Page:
So, who benefits from this system? Certainly not those getting the benefits many of whom are comprehensively trapped in a life they wouldn't have chosen. Not the Children of those getting benefits, who learn no other life thanks to the distorted incentives faced by their parents, but in whose name the benefits are paid. Certainly not the people paying the bill, John Q. Taxpayer, who thanks to the system face a sullen and resentful underclass, some of whom spend their non-working lives looking for ways to relieve you of your easily saleable property in order to buy sufficient narcotics to break the tedium for a few hours.

The main benefit of the benefits system accrues to those employed on secure graduate salaries to administer the system. These people are the farmers of the poor. This is not just the civil servants and local government employees who administer the system, but also the charity employees who don't see the homeless and destitute (they outsource this to unpaid volunteers). It's the police who are part of the state-crushing of the spirit of the young who find themselves trapped in this hell. The that the poor exist at all causes fear in the hearts of the affluent, and justifies the need for a police force. The Bureaucracy is an excellent provider of jobs. Which is why none of the solutions suggested by the Left of the political spectrum would ever reduce bureaucacy or police numbers, or the benefits bill. For that would involve firing sub-paying members of Unite or the PCS, and Unite is by far the biggest funder of the Labour party.

The Conservatives, Iain Duncan-Smith especially, are aware of the above. They were just unprepared for the sheer effectiveness of the poor-farmers at defending their state-financed do-gooding jobs. The Tories tried to cut the number of benefits, simplifying the system. They have tried to work on the incentives by reducing withdrawal rates. And they have tried to limit benefits. No-one should be richer out of work than in.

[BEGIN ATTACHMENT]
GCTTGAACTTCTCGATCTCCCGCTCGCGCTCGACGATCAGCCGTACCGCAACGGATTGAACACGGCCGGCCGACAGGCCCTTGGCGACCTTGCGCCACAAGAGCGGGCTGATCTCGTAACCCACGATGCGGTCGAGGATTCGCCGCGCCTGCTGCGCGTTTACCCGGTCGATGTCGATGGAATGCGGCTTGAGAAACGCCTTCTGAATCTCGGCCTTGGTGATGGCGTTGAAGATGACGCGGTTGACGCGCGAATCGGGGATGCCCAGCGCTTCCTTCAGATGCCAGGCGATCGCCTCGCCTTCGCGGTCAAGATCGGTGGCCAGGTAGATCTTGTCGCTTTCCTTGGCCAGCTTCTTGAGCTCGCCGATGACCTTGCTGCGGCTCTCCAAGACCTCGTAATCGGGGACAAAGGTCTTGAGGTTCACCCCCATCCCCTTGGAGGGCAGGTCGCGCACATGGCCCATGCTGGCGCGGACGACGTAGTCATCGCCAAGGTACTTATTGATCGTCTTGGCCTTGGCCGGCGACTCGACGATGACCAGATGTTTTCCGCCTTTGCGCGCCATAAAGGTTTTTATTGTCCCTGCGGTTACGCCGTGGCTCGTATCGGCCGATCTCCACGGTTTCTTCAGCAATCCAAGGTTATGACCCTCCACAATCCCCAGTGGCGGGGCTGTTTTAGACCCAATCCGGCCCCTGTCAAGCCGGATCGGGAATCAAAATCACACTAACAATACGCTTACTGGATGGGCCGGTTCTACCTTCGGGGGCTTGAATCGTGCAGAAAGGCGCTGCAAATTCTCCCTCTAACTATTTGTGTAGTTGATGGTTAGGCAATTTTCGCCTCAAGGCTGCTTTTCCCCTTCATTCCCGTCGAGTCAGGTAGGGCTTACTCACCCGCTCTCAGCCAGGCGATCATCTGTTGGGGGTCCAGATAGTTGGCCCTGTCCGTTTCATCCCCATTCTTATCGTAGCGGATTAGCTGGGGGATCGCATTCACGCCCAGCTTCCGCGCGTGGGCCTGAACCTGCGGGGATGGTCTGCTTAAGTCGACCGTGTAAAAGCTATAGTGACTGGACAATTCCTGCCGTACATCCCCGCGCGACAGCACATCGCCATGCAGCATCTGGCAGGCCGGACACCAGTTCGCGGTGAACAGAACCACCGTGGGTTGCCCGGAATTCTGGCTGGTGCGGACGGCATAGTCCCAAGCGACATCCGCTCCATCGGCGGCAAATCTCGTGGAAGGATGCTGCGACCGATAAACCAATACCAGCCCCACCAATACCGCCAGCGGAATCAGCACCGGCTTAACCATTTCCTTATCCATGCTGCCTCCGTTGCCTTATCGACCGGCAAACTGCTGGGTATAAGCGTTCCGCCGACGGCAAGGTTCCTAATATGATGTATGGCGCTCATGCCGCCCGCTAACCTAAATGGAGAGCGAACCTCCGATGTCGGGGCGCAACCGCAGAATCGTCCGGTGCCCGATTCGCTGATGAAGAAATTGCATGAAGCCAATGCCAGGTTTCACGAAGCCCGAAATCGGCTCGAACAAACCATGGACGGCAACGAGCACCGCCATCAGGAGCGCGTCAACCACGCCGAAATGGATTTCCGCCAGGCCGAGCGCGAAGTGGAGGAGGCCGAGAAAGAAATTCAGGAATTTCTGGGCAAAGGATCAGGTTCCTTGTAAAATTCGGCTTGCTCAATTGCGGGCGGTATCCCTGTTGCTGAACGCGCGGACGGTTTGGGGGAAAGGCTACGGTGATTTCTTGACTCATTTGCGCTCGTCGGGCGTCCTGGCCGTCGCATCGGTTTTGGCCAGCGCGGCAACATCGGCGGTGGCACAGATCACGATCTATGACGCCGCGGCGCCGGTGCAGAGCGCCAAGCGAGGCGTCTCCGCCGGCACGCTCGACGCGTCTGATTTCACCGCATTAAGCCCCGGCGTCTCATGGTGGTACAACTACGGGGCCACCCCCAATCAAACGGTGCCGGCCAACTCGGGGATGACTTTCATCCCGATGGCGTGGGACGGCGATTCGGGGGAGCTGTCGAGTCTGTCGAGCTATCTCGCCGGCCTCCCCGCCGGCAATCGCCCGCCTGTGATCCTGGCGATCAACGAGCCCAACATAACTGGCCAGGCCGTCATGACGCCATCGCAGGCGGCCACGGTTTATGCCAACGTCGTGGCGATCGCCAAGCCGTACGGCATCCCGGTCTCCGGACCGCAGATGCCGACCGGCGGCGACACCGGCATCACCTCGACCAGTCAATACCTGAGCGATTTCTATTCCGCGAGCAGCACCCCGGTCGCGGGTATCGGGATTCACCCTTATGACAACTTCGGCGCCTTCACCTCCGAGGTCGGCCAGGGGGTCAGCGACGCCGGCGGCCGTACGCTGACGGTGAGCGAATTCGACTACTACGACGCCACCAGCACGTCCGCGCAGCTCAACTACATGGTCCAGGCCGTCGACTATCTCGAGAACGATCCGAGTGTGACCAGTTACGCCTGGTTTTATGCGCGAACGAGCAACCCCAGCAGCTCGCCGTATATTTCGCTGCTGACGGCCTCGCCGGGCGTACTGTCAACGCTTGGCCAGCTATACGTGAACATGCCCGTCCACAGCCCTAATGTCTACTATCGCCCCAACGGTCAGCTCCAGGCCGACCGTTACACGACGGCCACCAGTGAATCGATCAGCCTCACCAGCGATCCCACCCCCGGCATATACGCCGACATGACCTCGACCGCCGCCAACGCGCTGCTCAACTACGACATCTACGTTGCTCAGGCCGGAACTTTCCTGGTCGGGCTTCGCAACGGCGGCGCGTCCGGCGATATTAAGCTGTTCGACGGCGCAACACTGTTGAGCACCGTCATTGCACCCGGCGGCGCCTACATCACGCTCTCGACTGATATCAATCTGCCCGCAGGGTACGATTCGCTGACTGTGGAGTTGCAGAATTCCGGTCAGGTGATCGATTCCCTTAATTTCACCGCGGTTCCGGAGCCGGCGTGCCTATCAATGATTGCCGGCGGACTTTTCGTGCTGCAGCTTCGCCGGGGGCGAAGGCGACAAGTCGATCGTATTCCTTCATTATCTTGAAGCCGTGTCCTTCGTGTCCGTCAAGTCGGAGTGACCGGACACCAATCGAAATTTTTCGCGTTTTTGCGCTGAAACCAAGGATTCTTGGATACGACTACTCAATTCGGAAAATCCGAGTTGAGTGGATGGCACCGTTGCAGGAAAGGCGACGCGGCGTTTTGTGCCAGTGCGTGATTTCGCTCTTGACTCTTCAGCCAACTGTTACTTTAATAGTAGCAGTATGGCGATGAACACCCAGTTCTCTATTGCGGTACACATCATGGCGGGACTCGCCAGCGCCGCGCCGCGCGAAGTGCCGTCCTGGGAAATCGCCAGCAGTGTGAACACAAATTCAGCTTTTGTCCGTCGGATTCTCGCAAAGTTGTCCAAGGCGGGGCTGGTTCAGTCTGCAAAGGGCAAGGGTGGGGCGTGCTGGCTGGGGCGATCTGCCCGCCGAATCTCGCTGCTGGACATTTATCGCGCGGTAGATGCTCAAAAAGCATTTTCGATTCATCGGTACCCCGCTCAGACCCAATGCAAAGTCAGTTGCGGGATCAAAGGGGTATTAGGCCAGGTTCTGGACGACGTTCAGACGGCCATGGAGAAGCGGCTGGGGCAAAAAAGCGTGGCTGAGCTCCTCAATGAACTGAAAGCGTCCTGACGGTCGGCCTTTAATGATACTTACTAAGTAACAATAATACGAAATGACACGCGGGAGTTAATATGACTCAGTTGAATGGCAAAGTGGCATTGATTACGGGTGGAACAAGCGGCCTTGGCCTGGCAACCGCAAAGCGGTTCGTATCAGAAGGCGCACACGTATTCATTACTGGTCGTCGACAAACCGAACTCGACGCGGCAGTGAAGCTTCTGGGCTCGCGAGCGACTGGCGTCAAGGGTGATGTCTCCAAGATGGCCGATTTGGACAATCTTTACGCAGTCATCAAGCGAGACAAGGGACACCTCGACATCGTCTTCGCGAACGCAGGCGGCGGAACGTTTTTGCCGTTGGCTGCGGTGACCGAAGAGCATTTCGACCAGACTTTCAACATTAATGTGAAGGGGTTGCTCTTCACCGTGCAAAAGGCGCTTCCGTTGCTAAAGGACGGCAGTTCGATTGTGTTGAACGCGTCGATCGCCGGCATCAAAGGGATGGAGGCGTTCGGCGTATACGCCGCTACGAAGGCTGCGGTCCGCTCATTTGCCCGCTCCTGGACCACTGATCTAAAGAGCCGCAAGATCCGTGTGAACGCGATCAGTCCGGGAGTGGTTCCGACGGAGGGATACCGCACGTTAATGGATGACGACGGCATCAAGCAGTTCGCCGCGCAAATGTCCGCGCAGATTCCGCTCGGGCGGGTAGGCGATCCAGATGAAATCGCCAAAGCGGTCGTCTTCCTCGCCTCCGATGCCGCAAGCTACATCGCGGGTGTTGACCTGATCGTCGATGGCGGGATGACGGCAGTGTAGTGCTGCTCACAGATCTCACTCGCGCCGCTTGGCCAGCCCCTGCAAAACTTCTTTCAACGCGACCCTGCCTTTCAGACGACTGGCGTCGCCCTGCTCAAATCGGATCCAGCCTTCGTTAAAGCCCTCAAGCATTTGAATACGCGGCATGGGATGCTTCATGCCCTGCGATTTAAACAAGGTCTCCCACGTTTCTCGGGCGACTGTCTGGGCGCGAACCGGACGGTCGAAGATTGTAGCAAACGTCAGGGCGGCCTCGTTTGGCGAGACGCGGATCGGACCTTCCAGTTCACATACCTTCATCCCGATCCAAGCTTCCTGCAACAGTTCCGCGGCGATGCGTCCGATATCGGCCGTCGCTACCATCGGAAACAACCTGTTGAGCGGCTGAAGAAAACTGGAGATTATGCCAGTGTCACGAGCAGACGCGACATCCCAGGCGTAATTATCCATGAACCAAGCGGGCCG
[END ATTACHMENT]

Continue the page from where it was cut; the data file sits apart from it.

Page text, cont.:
The problem is the Conservatives blamed the poor for responding to incentives quite reasonably. The Left have a nice handy boogey-man to scare their charges into continuing to voting for a machine which is actually enslaving them. The poor are still trapped. Some policies that might have worked are only half-implemented. And life goes on. Unite the Union gets bigger, the bureaucracy gets more opaque.

So now I'm going to sing the praises of another surprising character: Nye Bevan the architect of the welfare state, who saw precisely the outcomes described above. Which he saw benefits as being low and universal, where possible, and contributory where not. Basically, everyone got a bit, and if you needed more, you had to have paid into the system at some point. Worklessness for life was simply not an option, so it didn't really happen. Bevan would have been horrified at what his system has become.

People need to advocate for the poor. What do they actually need? Options. And what does the system remove from them? Options. They cannot choose where they live, whether they prioritise transport or housing, food or clothing. They are given a house. Their housing benefit bill, incidentally distorts the housing market for everyone else too. They are made a pawn in someone elses game which involves stats and targets and certainly not the aspriartions of a human being at the bottom of the pyramid.